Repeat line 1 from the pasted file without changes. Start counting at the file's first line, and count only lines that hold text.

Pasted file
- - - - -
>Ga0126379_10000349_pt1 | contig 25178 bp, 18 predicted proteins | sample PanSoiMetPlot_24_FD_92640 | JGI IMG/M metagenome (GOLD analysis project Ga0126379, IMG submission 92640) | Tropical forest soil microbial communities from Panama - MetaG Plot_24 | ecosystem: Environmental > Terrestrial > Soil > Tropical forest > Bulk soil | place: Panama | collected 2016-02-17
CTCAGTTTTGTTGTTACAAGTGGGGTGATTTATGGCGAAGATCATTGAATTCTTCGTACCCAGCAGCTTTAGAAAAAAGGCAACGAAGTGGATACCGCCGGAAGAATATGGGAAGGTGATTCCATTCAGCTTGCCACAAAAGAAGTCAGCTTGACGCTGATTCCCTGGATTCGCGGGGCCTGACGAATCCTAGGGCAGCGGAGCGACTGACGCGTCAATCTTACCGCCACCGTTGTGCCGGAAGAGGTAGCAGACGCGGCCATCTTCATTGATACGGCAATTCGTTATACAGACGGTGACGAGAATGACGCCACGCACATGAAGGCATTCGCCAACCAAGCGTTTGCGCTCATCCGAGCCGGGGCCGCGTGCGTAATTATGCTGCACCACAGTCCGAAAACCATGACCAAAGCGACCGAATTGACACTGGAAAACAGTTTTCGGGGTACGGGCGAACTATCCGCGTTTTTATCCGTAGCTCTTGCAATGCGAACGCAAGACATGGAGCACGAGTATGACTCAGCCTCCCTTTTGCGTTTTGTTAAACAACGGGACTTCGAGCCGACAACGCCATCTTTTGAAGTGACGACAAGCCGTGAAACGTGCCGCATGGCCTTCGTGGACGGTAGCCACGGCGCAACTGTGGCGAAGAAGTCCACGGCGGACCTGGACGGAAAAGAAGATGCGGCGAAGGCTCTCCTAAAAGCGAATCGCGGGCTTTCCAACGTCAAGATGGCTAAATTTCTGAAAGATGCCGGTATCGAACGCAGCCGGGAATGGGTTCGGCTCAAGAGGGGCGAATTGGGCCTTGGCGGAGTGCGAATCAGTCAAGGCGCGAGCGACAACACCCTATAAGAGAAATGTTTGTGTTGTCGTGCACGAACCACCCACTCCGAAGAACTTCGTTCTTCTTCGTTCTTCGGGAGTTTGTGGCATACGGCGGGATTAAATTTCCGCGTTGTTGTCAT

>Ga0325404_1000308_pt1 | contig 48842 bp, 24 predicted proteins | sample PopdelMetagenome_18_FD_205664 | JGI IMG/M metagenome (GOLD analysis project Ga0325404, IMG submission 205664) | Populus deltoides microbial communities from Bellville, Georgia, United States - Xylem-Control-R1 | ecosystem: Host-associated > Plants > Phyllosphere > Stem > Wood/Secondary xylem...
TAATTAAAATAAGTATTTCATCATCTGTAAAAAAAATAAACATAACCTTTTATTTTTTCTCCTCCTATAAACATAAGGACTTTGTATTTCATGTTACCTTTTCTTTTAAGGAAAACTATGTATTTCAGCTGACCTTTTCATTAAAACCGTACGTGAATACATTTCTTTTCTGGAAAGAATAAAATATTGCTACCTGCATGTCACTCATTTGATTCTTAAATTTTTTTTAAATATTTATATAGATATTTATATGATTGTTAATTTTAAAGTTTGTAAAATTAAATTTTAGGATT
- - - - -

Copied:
>Ga0126379_10000349_pt1 | contig 25178 bp, 18 predicted proteins | sample PanSoiMetPlot_24_FD_92640 | JGI IMG/M metagenome (GOLD analysis project Ga0126379, IMG submission 92640) | Tropical forest soil microbial communities from Panama - MetaG Plot_24 | ecosystem: Environmental > Terrestrial > Soil > Tropical forest > Bulk soil | place: Panama | collected 2016-02-17